Newly arrived in Eschnapur, a.k.a. Bengal, India, handsome and heroic architect Harald Berger (Paul Hubschmid) discovers local villagers are being terrorized by man-eating tigers. He is soon smitten with Seetha (an alluring Debra Paget), a beautiful half-Indian dancer due to perform a sacred dance at the temple beneath the palace of the Maharajah Chandra (Walter Reyer) who has hired Harald to build a hospital. It so happens the Maharajah is equally enamoured with Seetha. Having lost his wife some years ago, he proposes marriage which Seetha contemplates out of gratitude even though her heart secretly belongs to Harald. The star-crossed lovers become unwitting pawns as the scheming Prince Ramigani (René Deltgen) and his allies spread rumours about their secret romance, enraging his brother the Maharajah...
Back in the early Twenties, the great German filmmaker Fritz Lang co-scripted a silent version of The Indian Tomb along with his then-wife and frequent collaborator Thea von Harbou. Lang had intended to direct and was enraged when the project was taken out of his hands and entrusted to then more established director Joe May, who like Lang later ended up in Hollywood though on less prestigious projects like The Invisible Man Returns (1940). Fast-forward almost four decades and this sprawling, sumptuous, two-part remake marked Lang's grand return to the German film industry. Both films convey the sense that Lang really wanted to flex his creative muscles, having been constrained by Hollywood and its devotion to pseudo-realism.
As a result the visionary director delivers a truly opulent spectacle: lavish palaces with bejewelled interiors, lush scenery, armies of elephants, hordes of extras and exotic animals, amazing sets with giant stone idols. This might be the India of colonialist fantasy but Lang's treatment is as respectful and sincere in its appreciation of Asian culture as it is romantic. The film repeatedly stresses how architecture, religion, song and dance, in other words culture serves as a metaphorical thread binding people to the Indian landscape. At times these ideas recall the semi-mystical philosophy von Harbou used to include in her films about the German wilderness. Rather than lapse into airy-fairy mystical musings, Lang crystalizes these concepts in their purest form through the key character of Seetha, a strong, confident woman who expresses herself with her body.
Imported Hollywood star Debra Paget is a vision of loveliness in her eye-popping costumes and performs some of the most sexually provocative dances seen onscreen in the Fifties. It is not an authentic Indian dance by any means but conveys an underlining message quite evocatively nonetheless. Much like Maria, heroine of Lang's landmark science fiction epic Metropolis (1927), Seetha embodies the crystilization of sex, physicality and power, only to more benevolent ends as the unifying catalyst proves the love she inspires in others. "For foreigners India is like an intoxicating drink", she tells Harald at one point. Seetha enables Harald to perceive the human reality lying beneath the layers of metaphor in Indian culture, to understand that art is the tapestry that binds life together. Though played by German, Swiss and American actors in brown-face, these are characters not caricatures and a strong cast do their utmost to imbue them with dignity. Look out for future Bond girl Luciana Paluzzi in a small but significant role as Seetha's handmaiden Baharani.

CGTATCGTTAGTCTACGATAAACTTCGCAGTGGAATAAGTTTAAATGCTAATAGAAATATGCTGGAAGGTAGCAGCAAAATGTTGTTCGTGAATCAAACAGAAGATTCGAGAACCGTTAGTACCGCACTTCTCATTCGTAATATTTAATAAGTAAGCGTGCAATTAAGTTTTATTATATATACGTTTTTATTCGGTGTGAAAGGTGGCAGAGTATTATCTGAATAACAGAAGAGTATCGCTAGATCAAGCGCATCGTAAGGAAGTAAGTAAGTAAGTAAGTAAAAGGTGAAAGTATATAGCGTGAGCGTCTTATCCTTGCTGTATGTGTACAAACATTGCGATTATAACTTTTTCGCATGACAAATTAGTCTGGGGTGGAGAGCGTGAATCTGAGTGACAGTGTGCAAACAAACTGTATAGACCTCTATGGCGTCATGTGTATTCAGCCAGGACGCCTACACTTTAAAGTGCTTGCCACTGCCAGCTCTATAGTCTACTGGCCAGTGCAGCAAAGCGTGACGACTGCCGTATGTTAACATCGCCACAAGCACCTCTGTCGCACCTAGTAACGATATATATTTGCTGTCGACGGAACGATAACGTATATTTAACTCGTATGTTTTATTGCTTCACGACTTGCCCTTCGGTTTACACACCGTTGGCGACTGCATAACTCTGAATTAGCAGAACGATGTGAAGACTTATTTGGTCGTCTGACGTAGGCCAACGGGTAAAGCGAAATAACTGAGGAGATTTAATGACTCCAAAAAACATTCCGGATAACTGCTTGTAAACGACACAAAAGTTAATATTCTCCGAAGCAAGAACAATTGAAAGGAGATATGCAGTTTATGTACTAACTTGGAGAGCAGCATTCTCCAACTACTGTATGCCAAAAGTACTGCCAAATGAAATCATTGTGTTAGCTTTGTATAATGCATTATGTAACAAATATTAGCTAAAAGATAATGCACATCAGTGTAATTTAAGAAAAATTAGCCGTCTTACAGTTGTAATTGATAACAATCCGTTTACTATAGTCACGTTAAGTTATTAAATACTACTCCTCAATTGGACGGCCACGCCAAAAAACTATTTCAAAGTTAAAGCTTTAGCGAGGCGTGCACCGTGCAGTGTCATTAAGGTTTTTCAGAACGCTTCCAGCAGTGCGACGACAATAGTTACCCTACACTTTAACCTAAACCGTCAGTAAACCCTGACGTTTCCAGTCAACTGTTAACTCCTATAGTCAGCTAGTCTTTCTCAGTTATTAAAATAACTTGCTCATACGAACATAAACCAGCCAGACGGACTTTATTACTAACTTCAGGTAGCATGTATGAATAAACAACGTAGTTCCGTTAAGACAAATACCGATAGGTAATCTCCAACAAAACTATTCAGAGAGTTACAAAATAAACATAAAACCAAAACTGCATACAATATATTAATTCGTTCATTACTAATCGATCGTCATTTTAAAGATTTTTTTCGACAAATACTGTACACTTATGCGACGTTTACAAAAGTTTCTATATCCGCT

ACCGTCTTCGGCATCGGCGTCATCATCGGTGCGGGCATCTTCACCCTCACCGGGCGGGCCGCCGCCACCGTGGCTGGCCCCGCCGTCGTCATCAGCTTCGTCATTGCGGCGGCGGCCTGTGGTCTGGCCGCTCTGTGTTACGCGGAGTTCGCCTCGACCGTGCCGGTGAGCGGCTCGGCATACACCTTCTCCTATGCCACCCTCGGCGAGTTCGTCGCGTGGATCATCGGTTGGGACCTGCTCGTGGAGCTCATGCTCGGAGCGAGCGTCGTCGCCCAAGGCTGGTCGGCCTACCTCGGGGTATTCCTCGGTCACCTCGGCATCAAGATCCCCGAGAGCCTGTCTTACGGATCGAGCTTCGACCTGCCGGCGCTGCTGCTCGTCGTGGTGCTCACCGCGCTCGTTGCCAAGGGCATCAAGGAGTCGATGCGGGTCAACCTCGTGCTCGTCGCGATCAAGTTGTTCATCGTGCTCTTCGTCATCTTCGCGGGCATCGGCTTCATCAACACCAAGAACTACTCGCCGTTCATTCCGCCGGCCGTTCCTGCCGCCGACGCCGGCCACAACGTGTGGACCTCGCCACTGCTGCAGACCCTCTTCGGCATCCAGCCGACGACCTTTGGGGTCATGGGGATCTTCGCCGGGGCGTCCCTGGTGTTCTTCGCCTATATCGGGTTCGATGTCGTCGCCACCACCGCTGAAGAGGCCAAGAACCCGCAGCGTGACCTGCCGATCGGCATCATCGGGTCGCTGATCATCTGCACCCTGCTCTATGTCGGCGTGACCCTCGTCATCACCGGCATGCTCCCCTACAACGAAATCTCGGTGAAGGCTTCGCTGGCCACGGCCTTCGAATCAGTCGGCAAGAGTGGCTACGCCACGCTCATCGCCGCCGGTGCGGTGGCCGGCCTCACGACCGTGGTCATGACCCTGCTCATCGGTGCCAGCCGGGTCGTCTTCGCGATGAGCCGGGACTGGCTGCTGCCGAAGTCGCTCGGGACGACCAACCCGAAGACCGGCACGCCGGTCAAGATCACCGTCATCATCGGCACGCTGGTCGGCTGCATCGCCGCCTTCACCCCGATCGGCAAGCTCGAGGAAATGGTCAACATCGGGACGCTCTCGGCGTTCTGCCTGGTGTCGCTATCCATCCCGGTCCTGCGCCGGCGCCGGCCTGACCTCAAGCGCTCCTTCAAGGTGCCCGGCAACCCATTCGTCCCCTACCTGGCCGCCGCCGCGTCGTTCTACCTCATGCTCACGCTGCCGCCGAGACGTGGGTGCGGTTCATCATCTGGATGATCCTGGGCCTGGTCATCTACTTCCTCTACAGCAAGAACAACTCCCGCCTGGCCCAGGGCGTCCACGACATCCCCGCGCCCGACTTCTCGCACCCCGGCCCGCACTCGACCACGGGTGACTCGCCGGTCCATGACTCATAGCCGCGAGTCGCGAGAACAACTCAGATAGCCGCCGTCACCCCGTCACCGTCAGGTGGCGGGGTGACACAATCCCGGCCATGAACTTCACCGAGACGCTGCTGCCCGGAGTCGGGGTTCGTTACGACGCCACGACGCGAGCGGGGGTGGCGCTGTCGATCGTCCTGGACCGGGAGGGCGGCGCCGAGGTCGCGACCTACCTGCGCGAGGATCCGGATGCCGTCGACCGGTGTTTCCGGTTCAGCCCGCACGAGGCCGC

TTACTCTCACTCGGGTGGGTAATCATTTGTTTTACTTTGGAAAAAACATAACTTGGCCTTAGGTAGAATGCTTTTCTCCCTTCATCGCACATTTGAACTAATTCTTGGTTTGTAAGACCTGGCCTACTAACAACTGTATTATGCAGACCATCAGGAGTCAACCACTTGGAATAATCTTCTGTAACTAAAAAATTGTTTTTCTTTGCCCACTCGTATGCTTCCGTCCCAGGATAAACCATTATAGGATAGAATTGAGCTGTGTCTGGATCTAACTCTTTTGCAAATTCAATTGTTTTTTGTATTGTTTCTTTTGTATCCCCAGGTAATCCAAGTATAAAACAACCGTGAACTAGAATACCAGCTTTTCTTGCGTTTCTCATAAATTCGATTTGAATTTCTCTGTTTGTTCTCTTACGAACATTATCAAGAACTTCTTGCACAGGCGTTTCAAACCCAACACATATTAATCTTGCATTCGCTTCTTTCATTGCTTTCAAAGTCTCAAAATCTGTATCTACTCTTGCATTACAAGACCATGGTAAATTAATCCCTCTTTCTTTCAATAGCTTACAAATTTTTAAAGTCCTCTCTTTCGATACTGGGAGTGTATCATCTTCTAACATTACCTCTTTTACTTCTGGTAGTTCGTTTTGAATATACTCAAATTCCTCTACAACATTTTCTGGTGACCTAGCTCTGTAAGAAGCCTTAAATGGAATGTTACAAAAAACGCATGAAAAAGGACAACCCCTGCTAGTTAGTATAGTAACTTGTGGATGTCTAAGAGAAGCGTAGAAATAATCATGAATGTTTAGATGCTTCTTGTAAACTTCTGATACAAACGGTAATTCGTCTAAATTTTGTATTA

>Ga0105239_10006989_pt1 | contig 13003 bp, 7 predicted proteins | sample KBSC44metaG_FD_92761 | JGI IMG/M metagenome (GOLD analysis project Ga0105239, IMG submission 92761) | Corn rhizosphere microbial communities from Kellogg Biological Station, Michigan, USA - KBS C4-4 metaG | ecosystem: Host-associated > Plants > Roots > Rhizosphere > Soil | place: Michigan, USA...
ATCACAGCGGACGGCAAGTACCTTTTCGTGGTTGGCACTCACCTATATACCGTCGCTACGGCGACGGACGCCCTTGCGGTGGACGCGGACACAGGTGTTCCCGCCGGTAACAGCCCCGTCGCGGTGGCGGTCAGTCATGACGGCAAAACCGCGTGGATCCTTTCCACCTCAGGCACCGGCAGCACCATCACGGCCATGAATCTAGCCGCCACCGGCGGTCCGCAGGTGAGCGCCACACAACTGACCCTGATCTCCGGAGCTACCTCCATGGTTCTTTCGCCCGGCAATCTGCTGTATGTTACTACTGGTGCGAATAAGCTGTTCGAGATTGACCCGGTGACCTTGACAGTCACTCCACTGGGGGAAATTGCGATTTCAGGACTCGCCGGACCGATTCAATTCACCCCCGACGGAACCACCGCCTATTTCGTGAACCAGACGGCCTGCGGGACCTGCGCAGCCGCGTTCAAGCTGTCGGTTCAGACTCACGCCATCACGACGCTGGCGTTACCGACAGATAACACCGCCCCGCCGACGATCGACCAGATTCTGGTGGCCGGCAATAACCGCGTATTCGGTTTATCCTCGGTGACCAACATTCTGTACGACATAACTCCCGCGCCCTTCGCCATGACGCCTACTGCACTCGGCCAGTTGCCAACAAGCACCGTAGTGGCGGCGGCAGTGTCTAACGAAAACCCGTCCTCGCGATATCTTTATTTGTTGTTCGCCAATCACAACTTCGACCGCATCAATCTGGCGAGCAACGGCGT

For some modern viewers, the pacing may seem a little slow but the plot is so dense with intrigue and incident that the relative paucity of conventional action is not a problem. Lang crafts set-pieces ranging from the charming, as when a magician and his boy assistant stage the fabled Indian rope trick, to the horrific, e.g. Harald's confrontation with the near-zombie like leper colony inhabiting the subterranean caverns beneath the sacred temple, while his script includes many endearing allusions to the work of the great Indian poets. The last reel kicks the excitement up a notch as a tuxedo-clad Harald is trapped in an arena with man-eating tigers and an escape into the sandstorm-ridden desert concludes with a serial-style cliffhanger and a shot later referenced by Tsui Hark in his Dangerous Encounters of the Third Kind (1980). Lang picked up the story with the second film, The Indian Tomb (1959) a.k.a. Tomb of Love although American audiences caught both films at the drive-in via a bastardized version called Journey to the Lost City (1960) released by exploitation kings American International Pictures.
Tyrannical, monocle-sporting, Austrian-born director who first became established in Germany, significantly due to his second wife Thea von Harbou who wrote many of his scripts for him including famous silents Dr Mabuse the Gambler, the two-part Die Niebelungen, revolutionary sci-fi Metropolis, Spione and Lang's first sound effort, the celebrated M (which catapulted Peter Lorre to fame).
He had caught the interest of the Nazis by this time, so after another couple of Dr Mabuse films he decided to flee the country rather than work for them (von Harbou stayed behind), and arrived in America. There he was quickly snapped up by Hollywood producers to create a string of memorable thrillers, such as Fury, You Only Live Once, Man Hunt, and the World War II-themed Hangmen Also Die, which fed into a talent for film noir he took advantage of in the forties. Some of these were Ministry of Fear, Scarlet Street, The Woman in the Window and Secret Behind the Door, noirish Western Rancho Notorious and The Big Heat. After the fifties and one final Mabuse film, Lang had difficulty getting work due to his bad-tempered reputation and increasing blindness, but stayed a personality in the movie world right up to his death.